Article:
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Creeping Charlie: Wild Groundcover

From Medicinal Herb and Beer Ingredient to Invasive Lawn Weed


Picture of creeping charlie, or

Picture of ground ivy.

David Beaulieu

Creeping charlie, or "ground ivy" (Glechoma hederacea) is an aromatic, perennial, evergreen creeper of the Mint family that thrives particularly in moist shady areas, although it will also take some sun. Native to Europe, Glechoma hederacea has naturalized in North America; it is widely encountered in most regions of the U.S. except for the Rocky Mountain states. Part of the reason for its spread is its rhizomatous method of reproduction. A variegated version is sold at some nurseries.

Creeping charlie has a squarish stem that varies in length from a few inches to two feet. The color of creeping charlie's leaves also varies, from dark green to purple (note how purple its leaves are in the picture on Page 2). The funnel-shaped flowers of ground ivy have a bluish-purple color, and the plant spreads to form a dense mat over the ground.

But far from viewing creeping charlie as a wild groundcover, landscapers usually consider it a lawn weed and try to get rid of it. Landscapers spray glyphosate-based herbicides (Roundup, for example) on creeping charlie to kill this invasive weed. The University of Minnesota Extension offers a home remedy for killing creeping charlie that involves the use of Borax. With all this effort expended to stop this plant from growing, you may be surprised to learn that creeping charlie was intentionally brought to North America by European settlers. But once you learn about the history of creeping charlie's usage, some of that surprise should dissipate.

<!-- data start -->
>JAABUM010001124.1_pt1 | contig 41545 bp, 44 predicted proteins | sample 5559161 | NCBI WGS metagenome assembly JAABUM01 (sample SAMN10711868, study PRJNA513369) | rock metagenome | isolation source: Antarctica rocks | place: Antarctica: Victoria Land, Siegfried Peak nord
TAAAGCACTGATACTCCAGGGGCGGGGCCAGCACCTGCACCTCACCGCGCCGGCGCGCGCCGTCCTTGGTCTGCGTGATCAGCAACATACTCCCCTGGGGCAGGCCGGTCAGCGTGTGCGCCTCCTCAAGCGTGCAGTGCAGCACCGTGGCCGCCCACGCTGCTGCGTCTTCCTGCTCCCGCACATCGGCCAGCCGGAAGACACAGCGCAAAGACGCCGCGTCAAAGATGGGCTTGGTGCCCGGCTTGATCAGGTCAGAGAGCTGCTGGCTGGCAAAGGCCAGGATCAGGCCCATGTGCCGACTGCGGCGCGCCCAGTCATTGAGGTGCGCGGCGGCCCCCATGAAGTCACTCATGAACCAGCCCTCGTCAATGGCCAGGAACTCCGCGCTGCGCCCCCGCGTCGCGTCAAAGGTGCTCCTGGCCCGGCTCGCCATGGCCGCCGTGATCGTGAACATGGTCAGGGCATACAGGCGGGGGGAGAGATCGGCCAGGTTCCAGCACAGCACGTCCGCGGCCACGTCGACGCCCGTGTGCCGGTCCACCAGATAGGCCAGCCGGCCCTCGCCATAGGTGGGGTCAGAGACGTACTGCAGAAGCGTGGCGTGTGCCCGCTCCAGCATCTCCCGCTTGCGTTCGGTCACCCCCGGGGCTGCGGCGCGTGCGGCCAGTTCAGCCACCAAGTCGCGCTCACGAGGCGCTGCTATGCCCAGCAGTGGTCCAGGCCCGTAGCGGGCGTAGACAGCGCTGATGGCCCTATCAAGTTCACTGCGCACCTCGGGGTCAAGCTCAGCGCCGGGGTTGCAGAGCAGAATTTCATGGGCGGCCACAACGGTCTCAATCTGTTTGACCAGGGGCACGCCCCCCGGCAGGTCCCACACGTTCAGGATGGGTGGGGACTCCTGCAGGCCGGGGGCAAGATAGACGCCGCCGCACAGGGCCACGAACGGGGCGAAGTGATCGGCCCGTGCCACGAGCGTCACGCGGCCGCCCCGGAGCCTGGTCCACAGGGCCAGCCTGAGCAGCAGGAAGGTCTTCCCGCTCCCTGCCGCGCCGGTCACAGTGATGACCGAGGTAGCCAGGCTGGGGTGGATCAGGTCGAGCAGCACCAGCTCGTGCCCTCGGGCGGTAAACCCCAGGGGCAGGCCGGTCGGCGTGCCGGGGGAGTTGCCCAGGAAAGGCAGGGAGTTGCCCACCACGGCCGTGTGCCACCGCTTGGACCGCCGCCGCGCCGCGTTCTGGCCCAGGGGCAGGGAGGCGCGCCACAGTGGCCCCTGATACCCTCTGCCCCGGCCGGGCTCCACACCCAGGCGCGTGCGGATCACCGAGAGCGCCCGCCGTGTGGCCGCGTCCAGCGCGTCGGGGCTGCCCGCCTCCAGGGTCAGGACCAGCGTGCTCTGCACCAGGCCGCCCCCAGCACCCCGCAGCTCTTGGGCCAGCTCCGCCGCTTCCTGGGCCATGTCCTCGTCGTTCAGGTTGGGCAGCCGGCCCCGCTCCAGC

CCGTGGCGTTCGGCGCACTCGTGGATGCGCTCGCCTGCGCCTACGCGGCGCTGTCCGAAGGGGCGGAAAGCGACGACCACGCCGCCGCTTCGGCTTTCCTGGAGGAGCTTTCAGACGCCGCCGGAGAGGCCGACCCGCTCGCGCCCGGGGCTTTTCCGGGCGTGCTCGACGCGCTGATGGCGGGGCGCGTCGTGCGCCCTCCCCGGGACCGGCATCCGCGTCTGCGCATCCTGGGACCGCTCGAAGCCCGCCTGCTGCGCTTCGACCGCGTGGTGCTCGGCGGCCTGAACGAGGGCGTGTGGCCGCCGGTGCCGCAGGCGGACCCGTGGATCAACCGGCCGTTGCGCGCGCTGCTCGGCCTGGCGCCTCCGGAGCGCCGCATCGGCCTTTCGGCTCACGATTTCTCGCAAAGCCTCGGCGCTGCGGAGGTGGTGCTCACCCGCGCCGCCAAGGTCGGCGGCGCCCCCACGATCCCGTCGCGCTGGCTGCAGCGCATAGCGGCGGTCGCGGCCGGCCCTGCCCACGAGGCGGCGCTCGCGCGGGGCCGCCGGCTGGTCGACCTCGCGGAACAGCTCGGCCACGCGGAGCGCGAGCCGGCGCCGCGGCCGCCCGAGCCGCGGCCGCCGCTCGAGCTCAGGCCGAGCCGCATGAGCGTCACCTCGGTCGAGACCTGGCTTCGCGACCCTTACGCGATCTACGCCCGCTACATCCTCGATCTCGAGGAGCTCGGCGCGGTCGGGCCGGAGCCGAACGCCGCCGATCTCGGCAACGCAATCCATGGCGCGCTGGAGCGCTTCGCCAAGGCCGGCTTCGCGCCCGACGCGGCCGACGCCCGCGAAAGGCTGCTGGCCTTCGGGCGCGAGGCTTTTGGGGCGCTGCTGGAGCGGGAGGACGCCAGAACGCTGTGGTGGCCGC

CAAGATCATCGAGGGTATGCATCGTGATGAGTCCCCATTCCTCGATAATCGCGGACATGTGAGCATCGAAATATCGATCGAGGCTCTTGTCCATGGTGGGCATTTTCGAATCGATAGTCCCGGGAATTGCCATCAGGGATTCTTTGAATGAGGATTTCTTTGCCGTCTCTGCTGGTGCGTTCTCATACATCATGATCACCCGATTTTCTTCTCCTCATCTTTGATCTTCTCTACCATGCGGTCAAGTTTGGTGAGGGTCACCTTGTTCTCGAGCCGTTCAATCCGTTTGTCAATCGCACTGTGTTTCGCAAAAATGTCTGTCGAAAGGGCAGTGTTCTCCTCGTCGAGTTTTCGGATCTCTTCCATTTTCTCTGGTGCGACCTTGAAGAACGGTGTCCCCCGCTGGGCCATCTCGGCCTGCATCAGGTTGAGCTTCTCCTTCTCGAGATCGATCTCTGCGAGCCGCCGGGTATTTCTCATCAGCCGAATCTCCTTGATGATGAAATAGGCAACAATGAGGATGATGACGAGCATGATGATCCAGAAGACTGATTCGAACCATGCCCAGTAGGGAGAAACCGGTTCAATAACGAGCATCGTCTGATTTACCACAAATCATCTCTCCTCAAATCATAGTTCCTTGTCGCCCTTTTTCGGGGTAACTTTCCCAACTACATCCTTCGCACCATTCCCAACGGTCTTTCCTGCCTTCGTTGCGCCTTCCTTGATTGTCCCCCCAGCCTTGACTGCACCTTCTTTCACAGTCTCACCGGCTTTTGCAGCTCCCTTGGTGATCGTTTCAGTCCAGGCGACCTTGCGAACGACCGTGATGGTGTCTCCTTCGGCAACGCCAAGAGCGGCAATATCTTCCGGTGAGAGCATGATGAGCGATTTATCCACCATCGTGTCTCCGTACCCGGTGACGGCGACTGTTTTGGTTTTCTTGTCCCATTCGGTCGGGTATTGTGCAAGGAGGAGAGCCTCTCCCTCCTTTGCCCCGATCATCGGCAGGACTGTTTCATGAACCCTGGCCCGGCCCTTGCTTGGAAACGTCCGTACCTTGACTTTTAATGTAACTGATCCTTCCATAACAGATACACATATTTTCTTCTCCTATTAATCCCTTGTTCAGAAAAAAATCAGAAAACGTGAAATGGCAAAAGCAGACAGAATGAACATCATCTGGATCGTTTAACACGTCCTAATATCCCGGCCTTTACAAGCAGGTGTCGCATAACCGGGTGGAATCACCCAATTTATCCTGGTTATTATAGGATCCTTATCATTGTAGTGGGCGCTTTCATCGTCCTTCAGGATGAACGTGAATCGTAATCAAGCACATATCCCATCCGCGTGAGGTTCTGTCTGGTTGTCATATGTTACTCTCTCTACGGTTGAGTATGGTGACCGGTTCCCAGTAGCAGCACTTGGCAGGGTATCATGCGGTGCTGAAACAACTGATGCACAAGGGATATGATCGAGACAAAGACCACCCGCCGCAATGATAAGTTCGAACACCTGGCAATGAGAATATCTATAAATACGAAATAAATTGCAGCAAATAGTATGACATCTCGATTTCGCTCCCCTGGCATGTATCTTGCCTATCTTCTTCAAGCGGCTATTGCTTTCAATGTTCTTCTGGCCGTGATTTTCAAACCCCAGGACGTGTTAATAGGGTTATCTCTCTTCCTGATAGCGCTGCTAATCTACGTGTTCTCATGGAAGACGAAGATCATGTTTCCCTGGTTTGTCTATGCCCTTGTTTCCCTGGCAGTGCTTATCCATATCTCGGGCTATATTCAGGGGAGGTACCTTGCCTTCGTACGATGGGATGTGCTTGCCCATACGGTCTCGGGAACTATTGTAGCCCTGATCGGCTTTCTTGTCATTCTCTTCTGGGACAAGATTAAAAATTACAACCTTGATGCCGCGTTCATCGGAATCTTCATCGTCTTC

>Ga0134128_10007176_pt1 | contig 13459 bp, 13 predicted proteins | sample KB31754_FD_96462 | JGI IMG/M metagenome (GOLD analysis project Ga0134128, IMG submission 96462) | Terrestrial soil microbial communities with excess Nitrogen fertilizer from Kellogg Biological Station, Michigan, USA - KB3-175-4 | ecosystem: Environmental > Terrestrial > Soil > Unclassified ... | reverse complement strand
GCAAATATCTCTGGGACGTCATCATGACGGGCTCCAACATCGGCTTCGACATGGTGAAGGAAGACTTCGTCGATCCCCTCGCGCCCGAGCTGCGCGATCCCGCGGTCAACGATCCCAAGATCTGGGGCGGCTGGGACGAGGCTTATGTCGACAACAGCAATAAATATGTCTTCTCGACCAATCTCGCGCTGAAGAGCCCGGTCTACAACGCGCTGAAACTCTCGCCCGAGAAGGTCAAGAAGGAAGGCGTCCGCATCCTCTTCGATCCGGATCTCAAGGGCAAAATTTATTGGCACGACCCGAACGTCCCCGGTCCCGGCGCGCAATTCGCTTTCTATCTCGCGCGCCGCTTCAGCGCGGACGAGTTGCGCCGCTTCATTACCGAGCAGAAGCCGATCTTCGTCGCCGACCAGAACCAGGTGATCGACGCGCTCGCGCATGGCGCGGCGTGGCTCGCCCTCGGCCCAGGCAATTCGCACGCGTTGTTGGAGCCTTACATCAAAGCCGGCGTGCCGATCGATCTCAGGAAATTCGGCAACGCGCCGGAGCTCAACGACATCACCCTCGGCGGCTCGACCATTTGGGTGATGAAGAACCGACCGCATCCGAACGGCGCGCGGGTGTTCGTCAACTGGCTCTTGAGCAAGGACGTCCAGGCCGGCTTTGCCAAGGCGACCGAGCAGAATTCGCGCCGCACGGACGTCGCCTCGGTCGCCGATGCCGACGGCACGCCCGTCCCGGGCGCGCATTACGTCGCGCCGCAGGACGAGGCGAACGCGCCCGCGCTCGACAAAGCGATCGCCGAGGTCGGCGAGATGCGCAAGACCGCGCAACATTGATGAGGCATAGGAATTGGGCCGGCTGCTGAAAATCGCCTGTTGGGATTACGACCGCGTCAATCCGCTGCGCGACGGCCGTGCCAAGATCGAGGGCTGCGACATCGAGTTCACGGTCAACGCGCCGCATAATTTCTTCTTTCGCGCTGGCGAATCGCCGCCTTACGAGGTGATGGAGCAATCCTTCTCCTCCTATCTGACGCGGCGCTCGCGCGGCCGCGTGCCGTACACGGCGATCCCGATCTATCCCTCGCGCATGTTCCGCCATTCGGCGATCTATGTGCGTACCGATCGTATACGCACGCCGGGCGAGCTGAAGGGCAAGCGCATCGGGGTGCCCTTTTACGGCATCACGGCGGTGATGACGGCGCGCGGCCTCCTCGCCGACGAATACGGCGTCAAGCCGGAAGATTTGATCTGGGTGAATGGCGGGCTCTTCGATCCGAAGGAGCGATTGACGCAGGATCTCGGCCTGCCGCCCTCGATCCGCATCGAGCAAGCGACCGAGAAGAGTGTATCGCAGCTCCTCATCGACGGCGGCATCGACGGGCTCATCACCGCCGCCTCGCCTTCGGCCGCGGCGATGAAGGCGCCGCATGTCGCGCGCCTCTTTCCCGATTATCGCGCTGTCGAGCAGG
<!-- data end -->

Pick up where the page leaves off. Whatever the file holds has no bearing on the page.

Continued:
Creeping charlie's medicinal qualities have been known since at least the days of ancient Greece and Rome. Galen, for instance, recommended creeping charlie for inflamed eyes, and English herbalist, John Gerard (1545-1607) recommended ground ivy for ringing in the ears, according to Botanical.com, "A Modern Herbal." The same source reports the medicinal properties of ground ivy as being "diuretic, astringent, tonic and gently stimulant. Useful in kidney diseases and for indigestion."

Never is it wise, however, to ingest any plant, medicinal or otherwise, without first becoming thoroughly informed about its properties. If you are not an expert in such matters, you may be unaware that it is only a particular part of the plant that can safely be ingested -- whether as an herbal remedy, a food, or a drink. And speaking of drink, on Page 2 we'll see that creeping charlie served for centuries as an important ingredient in one of the most popular drinks ever invented....

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